Collegiate athletes who have suffered a previous concussion were three times more likely to have another concussion compared to athletes who had never had one, according to a study conducted from researchers at Columbia University Medical Center in New York City.
The study also found that female collegiate athletes were more likely than their male counterparts to have a concussion, both overall and in gender-comparable sports.
Much of the concussion research has focused on male sports, such as football. Researchers set out to determine whether female athletes had similar risk with head injuries. Their analysis involved more than 1,000 athletes, both male and female. The found that both male and female athletes who had a history of concussion were more likely to suffer another head injury. Women, however, were more prone to recurrent concussion, researchers found.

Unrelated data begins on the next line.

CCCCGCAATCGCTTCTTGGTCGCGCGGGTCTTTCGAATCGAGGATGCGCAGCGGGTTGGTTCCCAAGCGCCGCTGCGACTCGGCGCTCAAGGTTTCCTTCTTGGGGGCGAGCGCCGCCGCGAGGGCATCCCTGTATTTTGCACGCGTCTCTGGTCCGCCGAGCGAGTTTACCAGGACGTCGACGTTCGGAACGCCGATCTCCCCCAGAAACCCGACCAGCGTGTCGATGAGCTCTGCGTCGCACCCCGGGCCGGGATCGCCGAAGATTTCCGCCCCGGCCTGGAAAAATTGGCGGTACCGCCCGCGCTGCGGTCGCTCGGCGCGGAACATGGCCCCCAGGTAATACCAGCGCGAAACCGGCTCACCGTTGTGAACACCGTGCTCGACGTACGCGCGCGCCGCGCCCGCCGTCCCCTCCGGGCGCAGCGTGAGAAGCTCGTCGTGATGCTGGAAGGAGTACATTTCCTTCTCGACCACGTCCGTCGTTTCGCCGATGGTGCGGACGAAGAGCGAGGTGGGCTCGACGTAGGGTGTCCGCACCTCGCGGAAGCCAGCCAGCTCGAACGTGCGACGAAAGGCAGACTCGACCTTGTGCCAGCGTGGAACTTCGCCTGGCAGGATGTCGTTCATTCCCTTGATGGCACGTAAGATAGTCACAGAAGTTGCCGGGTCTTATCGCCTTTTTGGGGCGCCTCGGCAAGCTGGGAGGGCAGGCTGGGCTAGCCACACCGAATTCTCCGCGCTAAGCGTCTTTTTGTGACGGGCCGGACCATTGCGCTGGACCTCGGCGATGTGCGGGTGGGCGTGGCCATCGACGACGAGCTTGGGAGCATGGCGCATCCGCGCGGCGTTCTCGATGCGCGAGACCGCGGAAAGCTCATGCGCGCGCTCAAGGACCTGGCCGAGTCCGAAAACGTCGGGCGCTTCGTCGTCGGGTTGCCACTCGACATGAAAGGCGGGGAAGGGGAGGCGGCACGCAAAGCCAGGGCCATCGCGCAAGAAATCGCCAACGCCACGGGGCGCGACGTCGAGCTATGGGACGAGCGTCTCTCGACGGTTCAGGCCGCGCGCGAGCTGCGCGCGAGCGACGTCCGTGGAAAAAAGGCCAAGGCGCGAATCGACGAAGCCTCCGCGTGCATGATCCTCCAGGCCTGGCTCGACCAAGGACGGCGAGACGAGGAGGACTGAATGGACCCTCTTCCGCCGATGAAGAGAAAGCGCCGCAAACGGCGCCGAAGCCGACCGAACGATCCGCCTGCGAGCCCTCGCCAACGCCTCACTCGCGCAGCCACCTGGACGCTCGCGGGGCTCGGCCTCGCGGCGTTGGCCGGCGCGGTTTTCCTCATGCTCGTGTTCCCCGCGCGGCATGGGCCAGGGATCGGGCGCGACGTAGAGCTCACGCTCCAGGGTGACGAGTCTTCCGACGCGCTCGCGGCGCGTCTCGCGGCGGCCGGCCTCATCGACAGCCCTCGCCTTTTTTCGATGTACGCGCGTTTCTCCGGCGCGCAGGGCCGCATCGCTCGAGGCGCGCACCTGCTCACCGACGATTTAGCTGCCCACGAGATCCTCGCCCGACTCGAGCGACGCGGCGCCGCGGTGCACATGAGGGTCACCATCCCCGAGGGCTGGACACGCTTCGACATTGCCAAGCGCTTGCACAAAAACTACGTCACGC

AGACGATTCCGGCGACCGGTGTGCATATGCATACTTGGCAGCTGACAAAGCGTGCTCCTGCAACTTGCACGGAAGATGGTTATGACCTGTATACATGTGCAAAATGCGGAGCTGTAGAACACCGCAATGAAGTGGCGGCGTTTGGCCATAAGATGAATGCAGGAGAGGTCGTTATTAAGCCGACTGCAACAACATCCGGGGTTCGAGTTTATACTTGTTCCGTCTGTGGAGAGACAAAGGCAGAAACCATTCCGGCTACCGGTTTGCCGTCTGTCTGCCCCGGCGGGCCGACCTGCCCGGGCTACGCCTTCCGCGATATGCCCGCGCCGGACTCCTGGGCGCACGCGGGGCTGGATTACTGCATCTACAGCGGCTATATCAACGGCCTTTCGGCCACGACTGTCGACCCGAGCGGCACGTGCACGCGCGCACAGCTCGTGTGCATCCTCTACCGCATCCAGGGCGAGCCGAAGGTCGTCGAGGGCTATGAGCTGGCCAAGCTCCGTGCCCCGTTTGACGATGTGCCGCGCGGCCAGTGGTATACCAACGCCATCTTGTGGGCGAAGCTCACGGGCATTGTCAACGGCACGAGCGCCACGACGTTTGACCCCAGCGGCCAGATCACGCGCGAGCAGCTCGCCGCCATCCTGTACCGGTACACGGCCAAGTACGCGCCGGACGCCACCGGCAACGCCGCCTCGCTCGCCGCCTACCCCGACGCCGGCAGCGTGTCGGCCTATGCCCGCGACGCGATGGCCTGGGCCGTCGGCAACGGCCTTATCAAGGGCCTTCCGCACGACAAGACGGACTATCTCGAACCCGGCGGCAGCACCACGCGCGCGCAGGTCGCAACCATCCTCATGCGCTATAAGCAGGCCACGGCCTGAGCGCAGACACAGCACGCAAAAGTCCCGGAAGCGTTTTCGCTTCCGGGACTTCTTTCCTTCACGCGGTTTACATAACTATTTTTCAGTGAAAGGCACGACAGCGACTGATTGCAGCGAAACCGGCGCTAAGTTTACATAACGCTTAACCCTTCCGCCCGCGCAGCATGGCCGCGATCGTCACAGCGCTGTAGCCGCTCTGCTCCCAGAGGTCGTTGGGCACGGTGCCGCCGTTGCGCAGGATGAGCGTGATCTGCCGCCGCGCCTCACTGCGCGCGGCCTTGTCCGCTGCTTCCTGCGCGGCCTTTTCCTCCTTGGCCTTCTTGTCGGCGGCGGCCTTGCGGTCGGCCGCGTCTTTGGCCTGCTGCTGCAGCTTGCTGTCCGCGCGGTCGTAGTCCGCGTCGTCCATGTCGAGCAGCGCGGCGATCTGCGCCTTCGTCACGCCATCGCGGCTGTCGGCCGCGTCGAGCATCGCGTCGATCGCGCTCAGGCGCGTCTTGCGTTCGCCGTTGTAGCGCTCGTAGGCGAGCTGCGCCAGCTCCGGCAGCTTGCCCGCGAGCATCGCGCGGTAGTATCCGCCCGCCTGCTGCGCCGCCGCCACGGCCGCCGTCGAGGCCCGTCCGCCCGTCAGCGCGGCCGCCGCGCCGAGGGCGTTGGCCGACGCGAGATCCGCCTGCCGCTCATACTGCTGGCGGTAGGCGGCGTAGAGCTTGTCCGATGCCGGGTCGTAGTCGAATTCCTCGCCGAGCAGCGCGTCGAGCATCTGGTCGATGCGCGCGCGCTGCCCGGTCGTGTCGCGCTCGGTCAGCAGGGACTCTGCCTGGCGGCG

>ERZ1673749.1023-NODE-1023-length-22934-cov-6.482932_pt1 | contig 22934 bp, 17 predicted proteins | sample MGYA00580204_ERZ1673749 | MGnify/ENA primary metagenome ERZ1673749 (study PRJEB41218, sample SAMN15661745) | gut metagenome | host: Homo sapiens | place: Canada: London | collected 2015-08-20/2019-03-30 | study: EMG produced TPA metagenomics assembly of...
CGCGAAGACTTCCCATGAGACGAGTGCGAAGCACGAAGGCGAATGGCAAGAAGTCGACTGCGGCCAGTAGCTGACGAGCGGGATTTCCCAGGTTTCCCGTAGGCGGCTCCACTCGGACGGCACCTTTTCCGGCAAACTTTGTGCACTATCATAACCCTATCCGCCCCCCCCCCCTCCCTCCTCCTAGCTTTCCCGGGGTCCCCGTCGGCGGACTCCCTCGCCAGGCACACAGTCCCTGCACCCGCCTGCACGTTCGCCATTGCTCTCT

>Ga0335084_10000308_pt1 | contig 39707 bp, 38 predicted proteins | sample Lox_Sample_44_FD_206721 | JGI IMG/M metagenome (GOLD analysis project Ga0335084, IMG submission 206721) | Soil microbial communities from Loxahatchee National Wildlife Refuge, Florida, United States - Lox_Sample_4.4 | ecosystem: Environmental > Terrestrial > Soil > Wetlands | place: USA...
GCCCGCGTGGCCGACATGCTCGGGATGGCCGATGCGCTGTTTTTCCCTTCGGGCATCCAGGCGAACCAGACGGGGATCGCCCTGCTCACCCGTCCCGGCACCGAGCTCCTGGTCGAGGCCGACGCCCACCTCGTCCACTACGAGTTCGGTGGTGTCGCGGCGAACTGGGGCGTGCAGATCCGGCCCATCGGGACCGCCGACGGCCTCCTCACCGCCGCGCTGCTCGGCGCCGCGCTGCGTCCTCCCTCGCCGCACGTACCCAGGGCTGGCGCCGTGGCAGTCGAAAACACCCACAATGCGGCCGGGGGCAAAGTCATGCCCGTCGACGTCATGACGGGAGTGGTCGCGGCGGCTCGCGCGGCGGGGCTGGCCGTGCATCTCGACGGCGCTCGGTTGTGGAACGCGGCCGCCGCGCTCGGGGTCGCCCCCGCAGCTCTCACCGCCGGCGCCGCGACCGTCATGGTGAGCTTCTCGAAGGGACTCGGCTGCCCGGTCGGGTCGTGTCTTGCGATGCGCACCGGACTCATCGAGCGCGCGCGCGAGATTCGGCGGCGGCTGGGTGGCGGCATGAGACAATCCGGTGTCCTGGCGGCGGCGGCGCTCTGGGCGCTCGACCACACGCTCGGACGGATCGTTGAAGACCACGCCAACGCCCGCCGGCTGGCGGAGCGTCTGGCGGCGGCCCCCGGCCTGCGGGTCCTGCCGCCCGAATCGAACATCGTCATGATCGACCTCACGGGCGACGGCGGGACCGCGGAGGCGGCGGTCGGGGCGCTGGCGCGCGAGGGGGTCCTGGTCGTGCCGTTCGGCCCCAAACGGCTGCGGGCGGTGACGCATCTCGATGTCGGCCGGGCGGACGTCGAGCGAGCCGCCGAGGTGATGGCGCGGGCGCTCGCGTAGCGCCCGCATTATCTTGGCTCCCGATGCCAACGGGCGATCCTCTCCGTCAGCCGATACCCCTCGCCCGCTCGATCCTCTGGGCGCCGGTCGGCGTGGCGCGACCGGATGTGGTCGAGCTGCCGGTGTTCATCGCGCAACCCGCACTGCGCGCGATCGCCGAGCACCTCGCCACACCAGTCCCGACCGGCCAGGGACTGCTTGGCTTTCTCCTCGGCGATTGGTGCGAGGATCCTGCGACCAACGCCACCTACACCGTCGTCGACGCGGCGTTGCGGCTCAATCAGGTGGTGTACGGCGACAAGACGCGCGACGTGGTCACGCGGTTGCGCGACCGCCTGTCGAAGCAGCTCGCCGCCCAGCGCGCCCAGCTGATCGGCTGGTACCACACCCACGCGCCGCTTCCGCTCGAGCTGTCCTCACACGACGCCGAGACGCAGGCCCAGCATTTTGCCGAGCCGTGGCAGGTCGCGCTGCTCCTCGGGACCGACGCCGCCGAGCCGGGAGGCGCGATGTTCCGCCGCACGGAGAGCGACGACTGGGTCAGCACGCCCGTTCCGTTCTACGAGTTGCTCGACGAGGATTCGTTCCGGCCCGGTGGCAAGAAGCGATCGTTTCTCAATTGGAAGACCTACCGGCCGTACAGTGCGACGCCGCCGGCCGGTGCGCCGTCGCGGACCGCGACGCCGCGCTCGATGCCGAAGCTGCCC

The researchers said it was unclear why women appear to be at greater risk of sports-related concussions than men and said more research is needed to better understand the gender differences in concussions.
“This finding, if it can be further corroborated, may help in patient-centered discussions regarding risk of future concussions,” James M. Noble, MD, MS, told MedPage Today.
Recent studies have found that repeated blows to the head such as those suffered by athletes can lead to long-term adverse effects on the brain. Repeated concussions have been linked to degenerative brain diseases including dementia, Parkinson’s disease, ALS, and chronic traumatic encephalopathy (CTE).
CTE is currently diagnosed during an autopsy of the brain and has been diagnosed in professional football players including NFL players Junior Seau and Ray Easterling, both of whom committed suicide.
Source: MedPage Today